Arming Arizona's teachers: Who could conceal, carry under proposed state law?
Photo: Video by kgun9.com
CREATED Mar. 19, 2013
Reporter: Kevin Keen
TUCSON (KGUN9-TV) - Keeping our students safe by arming teachers with handguns. That's the basic idea behind a proposed state law that's moving forward at the capital. If passed, it would change state law. What would that mean for teachers, students and families in Southeastern Arizona? KGUN9 News found few of them would be affected.
Senate Bill 1325 would let certain teachers and school staff in rural areas carry a "concealed handgun, pistol or revolver” at work.
On a party-line vote, Senate Republicans voted Wednesday to approve the measure.
In order to participate, according to the proposal, the employee's school would need to have fewer than 600 students. The "closest law enforcement facility" would need to be at least 30 minutes and 20 miles away. Also, the school couldn't have a resource officer.
The school board would need to evaluate and approve any employee considering carrying, and that employee would need to complete training. There are other requirements.
“Do think some school districts would consider that option?” KGUN9 reporter Kevin Keen asked Bill Blong, executive director of the Arizona Rural Schools Association.
“I think so,” Blong said over the phone. “You have school districts that are out in the middle of nowhere in the state of Arizona, as we know.”
Blong personally opposes the bill but said, “I can see where if you have to rely on the local law enforcement agency -- they would not be there in a timely fashion.”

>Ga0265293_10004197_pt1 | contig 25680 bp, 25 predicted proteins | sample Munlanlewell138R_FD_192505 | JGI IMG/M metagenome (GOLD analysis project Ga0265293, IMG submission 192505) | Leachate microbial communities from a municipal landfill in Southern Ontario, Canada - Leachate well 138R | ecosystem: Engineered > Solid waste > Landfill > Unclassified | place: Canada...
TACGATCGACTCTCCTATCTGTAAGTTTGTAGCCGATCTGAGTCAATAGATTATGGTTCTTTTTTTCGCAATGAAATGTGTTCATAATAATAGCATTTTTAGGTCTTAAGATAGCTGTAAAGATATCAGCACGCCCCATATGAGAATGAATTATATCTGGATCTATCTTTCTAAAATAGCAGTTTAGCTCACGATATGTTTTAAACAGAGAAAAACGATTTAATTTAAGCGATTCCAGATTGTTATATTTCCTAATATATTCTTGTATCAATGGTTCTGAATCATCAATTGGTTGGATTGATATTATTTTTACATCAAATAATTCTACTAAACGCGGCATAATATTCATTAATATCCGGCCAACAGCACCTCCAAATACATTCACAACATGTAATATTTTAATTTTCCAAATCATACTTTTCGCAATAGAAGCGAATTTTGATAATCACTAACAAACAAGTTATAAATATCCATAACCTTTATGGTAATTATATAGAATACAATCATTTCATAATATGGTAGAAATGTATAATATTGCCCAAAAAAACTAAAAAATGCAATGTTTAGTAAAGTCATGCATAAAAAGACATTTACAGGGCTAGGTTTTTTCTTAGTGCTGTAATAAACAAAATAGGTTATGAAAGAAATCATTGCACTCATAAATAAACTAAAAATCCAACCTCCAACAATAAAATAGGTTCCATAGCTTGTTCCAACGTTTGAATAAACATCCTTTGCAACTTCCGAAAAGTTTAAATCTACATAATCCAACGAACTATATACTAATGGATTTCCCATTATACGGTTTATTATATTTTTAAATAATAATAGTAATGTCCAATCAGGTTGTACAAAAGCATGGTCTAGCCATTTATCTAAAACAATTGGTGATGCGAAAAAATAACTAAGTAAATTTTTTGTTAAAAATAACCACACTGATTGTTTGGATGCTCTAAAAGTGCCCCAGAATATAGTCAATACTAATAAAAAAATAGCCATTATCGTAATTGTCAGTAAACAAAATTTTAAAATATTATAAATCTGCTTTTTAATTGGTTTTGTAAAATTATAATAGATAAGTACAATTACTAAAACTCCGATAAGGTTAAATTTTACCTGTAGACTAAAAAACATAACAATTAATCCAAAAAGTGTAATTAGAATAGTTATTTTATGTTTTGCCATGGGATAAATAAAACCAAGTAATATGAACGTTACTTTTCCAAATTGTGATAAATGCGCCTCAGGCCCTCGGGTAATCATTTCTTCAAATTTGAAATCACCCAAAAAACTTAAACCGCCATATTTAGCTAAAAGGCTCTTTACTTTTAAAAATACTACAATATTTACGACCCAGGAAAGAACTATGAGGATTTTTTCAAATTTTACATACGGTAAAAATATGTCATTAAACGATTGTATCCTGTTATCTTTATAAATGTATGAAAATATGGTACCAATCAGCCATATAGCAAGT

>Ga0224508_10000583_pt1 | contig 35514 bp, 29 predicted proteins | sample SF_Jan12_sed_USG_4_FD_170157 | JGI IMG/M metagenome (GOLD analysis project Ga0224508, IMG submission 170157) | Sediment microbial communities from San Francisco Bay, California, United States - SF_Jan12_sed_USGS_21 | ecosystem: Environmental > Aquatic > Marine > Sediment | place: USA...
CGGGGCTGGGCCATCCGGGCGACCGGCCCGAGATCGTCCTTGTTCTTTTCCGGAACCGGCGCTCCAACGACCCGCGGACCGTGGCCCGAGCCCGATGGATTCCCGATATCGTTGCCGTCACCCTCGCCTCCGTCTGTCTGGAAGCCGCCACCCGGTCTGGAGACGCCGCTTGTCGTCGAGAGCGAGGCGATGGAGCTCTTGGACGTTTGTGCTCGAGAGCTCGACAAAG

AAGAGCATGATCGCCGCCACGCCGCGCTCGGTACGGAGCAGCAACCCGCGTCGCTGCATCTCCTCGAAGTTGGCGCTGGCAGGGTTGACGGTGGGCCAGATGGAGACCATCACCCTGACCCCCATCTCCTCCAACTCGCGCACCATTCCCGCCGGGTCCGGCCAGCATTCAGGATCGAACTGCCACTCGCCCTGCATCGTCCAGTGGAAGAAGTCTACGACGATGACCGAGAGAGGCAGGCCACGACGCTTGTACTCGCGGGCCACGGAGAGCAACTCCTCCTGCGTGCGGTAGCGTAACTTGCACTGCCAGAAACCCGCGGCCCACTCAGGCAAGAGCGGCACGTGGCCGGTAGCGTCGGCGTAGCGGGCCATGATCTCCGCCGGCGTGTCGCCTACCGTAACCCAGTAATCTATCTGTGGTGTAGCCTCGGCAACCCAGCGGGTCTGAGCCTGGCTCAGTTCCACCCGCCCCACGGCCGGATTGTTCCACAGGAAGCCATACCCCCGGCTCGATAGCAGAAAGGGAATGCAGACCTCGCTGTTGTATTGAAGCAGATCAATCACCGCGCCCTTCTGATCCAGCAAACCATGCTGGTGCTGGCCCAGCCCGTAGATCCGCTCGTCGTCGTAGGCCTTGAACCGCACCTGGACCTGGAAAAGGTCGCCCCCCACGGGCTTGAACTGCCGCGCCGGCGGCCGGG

Which schools in Southeastern Arizona meet the bill's requirements? Just how many students would this effect?
Staff said the bill’s sole author, State Senator Rich Crandall, wasn't available to answer questions Tuesday. Staff also did not have a list or map of specific eligible or potentially eligible schools.
KGUN9 called about two dozen rural districts throughout Southeastern Arizona, asking if they have schools that would qualify.
The news team found most small town schools had a police or sheriff's department station down the street so those schools wouldn't be eligible.
KGUN9 found three elementary schools that met the requirements. They’re in Cochise, Pearce and Portal.
KGUN9’s search was not exhaustive and some districts said they were sure -- but not certain -- their schools would not meet the current requirements.
Blong said there are more schools concentrated in the northern part of the state that would be affected.
Lawmakers had amended the original bill by adding a part that applies to retired police officers who work at schools. That section would let those trained officers also carry handguns.
The bill next heads to the House.